Ten years on from their glorious second album...

At first everything about The Horrors seemed wrong. The wrong hair, the wrong jeans, the wrong shoes, their preening, DIY-driven, fashion-forward look somehow managing to irk, irritate, and incense just about everyone in their path.

Signed to major label offshoot Loog Records for their debut album ‘Strange House’, the critical community gleefully hauled out the long knives and began sharpening, scenting blood amidst the indie landfill pack.

But The Horrors were never weaklings, and they were never exactly of the indie landfill brigade. Instruments and definitive article aside, the band’s debut album ‘Strange House’ didn’t sound like much else around, overhauling slime-ridden garage punk 45s to create something unholy, barbed, and intense.

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Portishead’s Geoff Barrow became involved during the tail end of this process, inviting The Horrors to perform at ATP’s Nightmare Before Christmas. As the band’s major label relationship unwound itself – we can only imagine Da Suits getting into an elevator packed with these hairspray-clad, drainpipe-entwined vagabonds – the relationship deepened, just as the group itself started to shift and alter.

Contributing a Suicide cover to a Blast First series, The Horrors began introducing a version of Joy Division’s ‘No Love Lost’ into their live sets. Rhys Webb and Tom Cowan released a fantastic, oft overlooked album as Spider & The Flies, toying with vintage synths and recalling everyone from the Radiophonic Workshop to The Normal. Appropriately, it emerged on a Mute offshoot.

Entering the studio in Bath with Geoff Barrow at the controls, The Horrors fully shed their skins. ‘Primary Colours’ allows their influences to breathe, presents their record collections not as uber-hip signifiers but as a lens through which to observe and express their own experiences.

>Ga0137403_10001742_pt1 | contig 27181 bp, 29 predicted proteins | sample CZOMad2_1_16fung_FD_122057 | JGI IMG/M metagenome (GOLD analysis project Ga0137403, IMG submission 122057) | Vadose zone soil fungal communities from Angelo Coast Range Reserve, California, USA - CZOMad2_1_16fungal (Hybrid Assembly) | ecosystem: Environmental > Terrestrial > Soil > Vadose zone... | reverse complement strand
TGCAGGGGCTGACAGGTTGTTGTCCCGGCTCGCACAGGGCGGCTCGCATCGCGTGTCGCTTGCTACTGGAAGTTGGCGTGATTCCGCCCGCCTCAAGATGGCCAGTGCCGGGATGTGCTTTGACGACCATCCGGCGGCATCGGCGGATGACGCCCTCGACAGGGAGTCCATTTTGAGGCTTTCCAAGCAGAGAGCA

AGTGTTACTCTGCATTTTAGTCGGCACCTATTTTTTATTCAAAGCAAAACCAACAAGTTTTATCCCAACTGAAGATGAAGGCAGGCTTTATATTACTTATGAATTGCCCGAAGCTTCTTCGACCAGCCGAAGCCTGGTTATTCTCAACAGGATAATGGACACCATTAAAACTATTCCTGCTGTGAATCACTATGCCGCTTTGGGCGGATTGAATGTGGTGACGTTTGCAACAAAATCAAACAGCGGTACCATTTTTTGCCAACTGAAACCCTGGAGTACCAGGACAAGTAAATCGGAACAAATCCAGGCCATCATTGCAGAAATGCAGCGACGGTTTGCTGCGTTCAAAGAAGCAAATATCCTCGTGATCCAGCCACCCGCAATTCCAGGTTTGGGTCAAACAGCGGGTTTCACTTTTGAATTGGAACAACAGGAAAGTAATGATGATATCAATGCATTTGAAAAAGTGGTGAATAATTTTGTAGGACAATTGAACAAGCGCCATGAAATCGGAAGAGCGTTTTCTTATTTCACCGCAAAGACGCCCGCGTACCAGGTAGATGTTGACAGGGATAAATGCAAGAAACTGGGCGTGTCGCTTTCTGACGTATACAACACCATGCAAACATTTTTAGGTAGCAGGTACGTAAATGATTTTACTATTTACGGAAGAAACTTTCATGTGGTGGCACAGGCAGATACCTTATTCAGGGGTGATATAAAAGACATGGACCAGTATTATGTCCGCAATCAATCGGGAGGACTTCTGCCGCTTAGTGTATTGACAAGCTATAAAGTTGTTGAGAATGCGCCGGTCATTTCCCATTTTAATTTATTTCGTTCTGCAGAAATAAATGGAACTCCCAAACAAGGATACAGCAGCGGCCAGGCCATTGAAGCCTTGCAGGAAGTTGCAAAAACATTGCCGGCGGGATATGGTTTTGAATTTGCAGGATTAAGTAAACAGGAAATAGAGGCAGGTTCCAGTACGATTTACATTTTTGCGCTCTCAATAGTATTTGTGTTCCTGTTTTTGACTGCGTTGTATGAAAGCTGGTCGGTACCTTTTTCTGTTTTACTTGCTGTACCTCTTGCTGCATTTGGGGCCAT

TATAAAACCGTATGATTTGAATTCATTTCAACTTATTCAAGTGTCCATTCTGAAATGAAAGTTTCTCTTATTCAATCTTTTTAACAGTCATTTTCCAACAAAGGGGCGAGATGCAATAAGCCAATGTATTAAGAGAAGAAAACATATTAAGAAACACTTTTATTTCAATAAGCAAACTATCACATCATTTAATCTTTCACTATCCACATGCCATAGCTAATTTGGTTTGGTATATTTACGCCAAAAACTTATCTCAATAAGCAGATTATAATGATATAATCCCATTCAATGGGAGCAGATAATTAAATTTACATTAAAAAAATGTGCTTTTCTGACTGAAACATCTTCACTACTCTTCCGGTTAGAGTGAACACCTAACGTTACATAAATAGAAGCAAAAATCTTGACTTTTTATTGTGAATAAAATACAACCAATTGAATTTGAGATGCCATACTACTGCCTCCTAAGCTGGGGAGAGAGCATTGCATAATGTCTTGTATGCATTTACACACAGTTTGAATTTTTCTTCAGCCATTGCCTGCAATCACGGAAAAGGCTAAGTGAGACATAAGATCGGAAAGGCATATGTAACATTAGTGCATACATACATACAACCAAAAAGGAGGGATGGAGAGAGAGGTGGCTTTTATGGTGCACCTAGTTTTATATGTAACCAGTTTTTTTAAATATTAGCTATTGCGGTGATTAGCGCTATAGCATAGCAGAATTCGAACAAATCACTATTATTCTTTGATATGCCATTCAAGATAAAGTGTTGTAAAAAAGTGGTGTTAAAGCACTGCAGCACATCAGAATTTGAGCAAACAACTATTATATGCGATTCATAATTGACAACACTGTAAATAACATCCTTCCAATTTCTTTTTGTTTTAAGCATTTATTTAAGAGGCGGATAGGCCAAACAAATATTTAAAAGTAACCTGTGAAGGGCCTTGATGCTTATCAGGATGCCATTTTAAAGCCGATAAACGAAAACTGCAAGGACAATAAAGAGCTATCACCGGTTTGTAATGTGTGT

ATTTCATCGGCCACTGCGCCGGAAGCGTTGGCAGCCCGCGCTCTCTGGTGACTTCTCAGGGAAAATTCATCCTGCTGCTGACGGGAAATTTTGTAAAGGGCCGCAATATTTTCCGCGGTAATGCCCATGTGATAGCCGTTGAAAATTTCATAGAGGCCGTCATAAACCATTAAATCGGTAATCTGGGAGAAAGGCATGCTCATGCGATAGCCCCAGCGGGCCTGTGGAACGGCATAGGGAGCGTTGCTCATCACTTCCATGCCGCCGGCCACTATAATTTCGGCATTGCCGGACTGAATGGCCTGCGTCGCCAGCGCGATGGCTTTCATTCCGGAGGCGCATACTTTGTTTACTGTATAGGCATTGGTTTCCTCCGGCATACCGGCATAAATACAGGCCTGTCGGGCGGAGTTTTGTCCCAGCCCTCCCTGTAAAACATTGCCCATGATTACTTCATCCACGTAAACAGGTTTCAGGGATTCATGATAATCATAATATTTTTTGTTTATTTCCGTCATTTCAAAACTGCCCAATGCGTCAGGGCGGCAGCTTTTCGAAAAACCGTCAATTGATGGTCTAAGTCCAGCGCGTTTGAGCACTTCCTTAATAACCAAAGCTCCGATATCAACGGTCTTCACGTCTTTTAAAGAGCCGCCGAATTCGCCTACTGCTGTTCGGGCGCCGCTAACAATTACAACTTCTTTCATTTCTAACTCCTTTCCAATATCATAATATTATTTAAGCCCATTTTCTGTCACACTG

The thrilling but garbled ultra-meta mosaic of their debut is flipped on its head, and what separates The Horrors from other reference point bothering reprobates was the strength of the songwriting, the sheer textual nuance of the lyrics, and the gorgeous production, so intensely layered yet also so unobtrusively opaque. 

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‘Mirror’s Image’ feels like a song coming into focus, the sound of a band discovering themselves, or a sound discovering its band. ‘Three Decades’ refines their vision of transferring the emotional possibilities of shoegaze on to the bite of garage punk, before the album truly comes into its own with ‘Who Can Say’, a stunning flashpoint that pits its purring, motorcycle engine percussive thrust against Faris Badwan’s urgent vocal.

The rare case of a modern British guitar group growing up in public, in tandem with their own audience, ‘Primary Colours’ seems to offer the inverse of their debut; where once there was idle insolence and austere arrogance there is now heart, soul, and the pang of regret. It’s apt, then, that ‘Who Can Say’ finds Faris Badwan lost amidst the noise: “I know these words, they only serve to twist the knife / But I'll try, to make them heard.”

‘New Ice Age’ is a clinical, clipped post-punk experience, before The Horrors’ patiently emerging ambitions billow out over the seven minute expanse of ‘I Only Think Of You’. ‘I Can’t Control Myself’ has this grinding, deeply physical rhythm, it’s title nabbed from the Troggs and it’s sound and ethos honed during late night sets at Rhys Webb’s Cave Club.

Exceptional title song ‘Primary Colours’ oozes into the finale, the wonderful, lengthy, exploratory Krautrock heartbreak tale ‘Sea Within A Sea’. It’s a cyclical experience, it’s billowing guitar effects set against that chasing-down-the-horizon beat, a kind of Neu! meets J Spaceman experience that thirsts towards the infinite while arresting the personal.

It’s as though The Horrors have piled influence on influence until the whole edifice begins to crack, releasing something thrillingly new in the process.

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At times beautiful and at others ugly, ‘Sea Within A Sea’ billows from shore to shore, perpetually restless in a way that so many find in their early 20s. It’s held together by this assured sense of purpose, and by Faris Badwan’s dominating vocal, so beautiful but so ugly at the same time.

Though youth may fade with boyhood's cares
New fear will catch us unawares
I know it will

So you might say
The path we share is one of danger
And of fear
Until the end

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The Horrors play 'Primary Colours' in full at London's Royal Albert Hall on May 9th.

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